Findings from the Money and Credit data of the Central Bank of Nigeria has shown that commercial banks’ credit to the economy rose by 2.17 percent to N61.2 trillion in August from N59.9 trillion in July, even as currency-in-circulation.
This increased by 0.9 percent to N3.24 trillion in August, from N3.21 trillion in July 2022.
CBN said for August 2022 also shows that N61.2 trillion credit to the economy comprised N21 trillion credit to government which grew by 4.4 percent from N20.1 trillion in July and N40.2 trillion credit to the private sector, representing a 1.0 percent month-on-month (MoM) rise when compared to N39.8 trillion in July.
Meanwhile, Moody’s Credit Ratings has noted that the higher inflation rates being witnessed in Nigeria today would result in increase in interest rates on loans which will add to borrowers’ burdens and diminish repayment capacity.
This was contained in its Investors Service report titled, “Banks – Africa: Higher inflation will weigh on African banks’ profitability”.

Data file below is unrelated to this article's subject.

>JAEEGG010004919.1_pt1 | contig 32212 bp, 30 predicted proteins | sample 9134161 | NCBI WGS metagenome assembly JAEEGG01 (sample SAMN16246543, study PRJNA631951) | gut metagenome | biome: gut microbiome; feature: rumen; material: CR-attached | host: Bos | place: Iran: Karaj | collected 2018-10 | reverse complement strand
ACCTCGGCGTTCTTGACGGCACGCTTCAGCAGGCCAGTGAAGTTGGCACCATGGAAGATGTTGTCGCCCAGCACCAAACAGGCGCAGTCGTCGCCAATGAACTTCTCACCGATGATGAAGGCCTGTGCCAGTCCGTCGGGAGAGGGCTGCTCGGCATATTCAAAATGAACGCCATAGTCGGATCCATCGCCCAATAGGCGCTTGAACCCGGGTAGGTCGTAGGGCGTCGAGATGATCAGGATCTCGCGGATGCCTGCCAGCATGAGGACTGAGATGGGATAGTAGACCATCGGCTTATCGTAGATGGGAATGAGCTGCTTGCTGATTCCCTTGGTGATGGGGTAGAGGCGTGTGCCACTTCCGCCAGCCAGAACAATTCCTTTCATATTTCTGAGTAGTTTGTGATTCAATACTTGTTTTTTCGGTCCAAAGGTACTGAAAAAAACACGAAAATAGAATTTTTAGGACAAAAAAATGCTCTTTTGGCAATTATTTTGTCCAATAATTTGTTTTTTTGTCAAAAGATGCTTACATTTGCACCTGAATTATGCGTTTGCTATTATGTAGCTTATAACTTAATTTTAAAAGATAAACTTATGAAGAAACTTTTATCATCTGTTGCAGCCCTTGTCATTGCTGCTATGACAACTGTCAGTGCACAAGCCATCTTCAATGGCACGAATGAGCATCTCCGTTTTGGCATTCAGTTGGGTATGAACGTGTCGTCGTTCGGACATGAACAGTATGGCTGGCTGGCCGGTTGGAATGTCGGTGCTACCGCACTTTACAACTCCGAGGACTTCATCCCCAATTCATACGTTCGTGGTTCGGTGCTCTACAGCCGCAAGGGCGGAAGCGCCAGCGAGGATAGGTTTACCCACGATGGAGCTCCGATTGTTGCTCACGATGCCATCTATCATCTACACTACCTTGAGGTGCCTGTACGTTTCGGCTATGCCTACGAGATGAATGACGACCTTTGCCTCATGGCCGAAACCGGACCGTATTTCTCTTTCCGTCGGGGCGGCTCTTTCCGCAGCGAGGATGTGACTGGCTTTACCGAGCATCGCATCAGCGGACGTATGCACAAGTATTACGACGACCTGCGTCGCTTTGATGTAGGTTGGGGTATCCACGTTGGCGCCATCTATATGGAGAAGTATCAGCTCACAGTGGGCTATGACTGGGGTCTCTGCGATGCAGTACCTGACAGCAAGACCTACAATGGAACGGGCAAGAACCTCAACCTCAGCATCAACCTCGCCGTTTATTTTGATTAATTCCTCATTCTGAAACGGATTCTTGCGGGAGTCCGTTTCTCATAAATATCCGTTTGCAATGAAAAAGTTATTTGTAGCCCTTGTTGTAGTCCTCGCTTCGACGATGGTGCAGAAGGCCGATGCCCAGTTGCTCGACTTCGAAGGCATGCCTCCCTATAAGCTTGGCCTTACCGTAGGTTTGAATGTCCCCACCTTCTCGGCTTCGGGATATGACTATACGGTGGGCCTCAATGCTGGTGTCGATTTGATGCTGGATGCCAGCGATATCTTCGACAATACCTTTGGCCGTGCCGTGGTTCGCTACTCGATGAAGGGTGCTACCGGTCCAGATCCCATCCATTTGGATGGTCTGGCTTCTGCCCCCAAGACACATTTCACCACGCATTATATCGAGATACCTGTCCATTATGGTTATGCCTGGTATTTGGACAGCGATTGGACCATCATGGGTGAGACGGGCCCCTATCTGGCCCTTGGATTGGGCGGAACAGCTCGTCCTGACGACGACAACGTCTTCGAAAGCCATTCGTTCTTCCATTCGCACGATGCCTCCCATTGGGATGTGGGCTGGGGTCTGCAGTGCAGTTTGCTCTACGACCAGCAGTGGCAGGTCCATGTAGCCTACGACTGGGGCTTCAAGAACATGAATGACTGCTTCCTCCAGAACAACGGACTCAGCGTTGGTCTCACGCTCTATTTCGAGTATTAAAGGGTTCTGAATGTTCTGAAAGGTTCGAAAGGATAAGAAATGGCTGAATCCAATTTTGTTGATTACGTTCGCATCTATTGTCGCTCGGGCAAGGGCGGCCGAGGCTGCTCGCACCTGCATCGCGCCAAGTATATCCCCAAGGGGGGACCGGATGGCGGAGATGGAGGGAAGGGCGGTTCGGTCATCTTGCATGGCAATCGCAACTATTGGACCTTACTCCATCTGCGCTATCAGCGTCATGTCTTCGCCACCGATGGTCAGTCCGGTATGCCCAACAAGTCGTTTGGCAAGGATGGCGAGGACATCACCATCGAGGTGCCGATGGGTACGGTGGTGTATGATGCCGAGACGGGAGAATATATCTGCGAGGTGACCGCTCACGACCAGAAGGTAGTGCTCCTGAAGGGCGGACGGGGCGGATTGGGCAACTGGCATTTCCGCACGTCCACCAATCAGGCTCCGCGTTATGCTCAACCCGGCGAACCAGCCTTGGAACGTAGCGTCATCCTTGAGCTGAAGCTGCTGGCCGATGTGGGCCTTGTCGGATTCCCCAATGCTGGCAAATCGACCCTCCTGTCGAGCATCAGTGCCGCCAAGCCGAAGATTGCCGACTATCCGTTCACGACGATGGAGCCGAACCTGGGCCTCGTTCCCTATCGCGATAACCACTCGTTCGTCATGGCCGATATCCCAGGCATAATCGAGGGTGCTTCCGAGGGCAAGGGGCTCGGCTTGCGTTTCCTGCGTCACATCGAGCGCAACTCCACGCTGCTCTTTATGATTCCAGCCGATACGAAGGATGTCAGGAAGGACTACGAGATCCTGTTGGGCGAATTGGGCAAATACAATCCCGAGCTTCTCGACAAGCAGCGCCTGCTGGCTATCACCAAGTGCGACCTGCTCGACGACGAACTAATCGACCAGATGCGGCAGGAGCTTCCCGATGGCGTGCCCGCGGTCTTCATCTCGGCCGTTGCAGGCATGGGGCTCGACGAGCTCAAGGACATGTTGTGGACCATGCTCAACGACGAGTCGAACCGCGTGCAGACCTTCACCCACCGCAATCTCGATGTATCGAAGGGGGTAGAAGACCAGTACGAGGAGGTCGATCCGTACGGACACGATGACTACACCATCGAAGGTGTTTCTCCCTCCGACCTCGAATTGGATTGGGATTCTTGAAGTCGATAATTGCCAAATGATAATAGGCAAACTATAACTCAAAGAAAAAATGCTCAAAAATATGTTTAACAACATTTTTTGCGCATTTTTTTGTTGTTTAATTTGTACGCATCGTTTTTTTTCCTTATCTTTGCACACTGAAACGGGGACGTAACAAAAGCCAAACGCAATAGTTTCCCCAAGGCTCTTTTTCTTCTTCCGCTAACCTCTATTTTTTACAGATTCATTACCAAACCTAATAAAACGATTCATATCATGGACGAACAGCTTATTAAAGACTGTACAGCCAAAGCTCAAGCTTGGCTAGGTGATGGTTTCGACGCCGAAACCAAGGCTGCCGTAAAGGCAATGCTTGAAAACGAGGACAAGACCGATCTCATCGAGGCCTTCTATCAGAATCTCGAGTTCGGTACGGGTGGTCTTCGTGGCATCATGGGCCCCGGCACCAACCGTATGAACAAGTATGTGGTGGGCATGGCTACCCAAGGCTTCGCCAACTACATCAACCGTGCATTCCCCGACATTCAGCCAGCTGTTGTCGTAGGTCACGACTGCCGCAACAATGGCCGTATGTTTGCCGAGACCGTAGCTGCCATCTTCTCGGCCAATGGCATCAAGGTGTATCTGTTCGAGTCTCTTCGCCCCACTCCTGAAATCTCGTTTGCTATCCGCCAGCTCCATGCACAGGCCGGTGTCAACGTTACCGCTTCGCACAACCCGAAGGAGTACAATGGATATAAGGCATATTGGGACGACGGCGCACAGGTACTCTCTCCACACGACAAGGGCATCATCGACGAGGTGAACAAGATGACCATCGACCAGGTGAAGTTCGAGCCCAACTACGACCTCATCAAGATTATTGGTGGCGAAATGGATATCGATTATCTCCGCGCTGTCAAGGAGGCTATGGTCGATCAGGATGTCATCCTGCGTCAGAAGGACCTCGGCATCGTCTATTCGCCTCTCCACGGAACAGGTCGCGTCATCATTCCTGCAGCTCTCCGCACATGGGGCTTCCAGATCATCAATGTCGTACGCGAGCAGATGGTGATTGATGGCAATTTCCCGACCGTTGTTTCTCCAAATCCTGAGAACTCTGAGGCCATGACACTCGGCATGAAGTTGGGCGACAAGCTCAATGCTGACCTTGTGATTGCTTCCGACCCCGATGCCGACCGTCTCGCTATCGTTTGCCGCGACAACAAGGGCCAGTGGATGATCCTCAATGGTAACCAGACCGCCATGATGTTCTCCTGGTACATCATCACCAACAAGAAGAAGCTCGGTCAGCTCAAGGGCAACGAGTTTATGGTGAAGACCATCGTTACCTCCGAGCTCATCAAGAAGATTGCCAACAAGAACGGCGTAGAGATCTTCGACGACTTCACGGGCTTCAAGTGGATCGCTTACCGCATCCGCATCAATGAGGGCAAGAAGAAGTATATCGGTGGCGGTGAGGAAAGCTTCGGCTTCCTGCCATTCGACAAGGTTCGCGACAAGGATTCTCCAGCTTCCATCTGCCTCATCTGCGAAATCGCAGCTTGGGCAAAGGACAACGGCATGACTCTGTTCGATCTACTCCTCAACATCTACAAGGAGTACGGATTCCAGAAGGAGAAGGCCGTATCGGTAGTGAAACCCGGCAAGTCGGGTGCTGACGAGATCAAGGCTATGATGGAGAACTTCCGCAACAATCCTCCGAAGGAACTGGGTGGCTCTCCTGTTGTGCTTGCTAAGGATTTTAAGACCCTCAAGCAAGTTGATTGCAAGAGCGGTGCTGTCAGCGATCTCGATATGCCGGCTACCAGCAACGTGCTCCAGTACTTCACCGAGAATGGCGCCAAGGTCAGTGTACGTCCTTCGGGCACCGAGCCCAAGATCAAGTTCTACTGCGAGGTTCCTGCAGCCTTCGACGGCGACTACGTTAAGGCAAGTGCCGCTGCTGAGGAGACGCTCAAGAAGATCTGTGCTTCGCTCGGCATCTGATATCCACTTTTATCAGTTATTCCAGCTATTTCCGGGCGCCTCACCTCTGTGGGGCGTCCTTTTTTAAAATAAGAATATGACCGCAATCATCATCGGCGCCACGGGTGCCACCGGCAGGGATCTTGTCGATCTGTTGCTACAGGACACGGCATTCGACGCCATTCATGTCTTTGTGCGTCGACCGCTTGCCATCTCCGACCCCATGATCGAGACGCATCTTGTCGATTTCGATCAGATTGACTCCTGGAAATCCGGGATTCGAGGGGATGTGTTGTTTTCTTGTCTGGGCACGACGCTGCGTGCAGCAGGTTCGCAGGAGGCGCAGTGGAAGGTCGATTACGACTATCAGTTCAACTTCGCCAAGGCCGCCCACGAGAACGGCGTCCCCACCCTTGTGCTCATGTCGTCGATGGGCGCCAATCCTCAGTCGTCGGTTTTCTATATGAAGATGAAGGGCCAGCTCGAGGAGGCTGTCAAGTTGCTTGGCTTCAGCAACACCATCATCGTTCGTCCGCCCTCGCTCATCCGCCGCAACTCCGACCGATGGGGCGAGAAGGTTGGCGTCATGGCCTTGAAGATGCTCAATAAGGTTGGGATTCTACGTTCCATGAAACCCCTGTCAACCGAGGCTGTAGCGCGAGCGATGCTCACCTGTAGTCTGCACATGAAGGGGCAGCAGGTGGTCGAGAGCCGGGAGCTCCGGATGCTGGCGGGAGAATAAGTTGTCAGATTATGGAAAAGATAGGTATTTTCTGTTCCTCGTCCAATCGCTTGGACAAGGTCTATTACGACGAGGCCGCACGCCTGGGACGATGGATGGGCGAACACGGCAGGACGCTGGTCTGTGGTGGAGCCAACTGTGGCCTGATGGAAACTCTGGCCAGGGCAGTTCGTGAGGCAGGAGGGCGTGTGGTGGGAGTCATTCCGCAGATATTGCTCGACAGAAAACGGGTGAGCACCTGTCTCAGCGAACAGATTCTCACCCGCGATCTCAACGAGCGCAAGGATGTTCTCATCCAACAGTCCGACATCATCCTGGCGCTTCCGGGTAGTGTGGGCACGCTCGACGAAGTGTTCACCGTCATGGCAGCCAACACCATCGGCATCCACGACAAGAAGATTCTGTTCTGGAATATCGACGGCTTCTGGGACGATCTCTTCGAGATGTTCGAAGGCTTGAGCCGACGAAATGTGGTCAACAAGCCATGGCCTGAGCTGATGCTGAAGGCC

It said: “We expect a bank’s exposure to sectors most vulnerable to inflation, such as households, will be a key factor impacting their provisioning costs. Higher inflation will diminish the borrowers’ repayment capacity because income will be needed to meet other competing and rising costs. Higher interest rates will also add to borrowers’ debt burdens by increasing the nominal repayments.
“We expect high inflation and interest rates to increase provisioning needs in all systems.
“For Nigeria, there will be large volumes of variable-rates loans that will reprice at higher interest rates, diminishing borrowers’ repayment capacity.
“Higher inflation tends to coincide with weaker naira, harming unhedged foreign-currency borrowers and increasing corporate debt. High interest rates will increase borrowing costs for sovereigns, weakening their fiscal positions.
“In Africa, this has a direct effect on banks’ credit profiles because the majority of African banks hold large volumes of government securities”.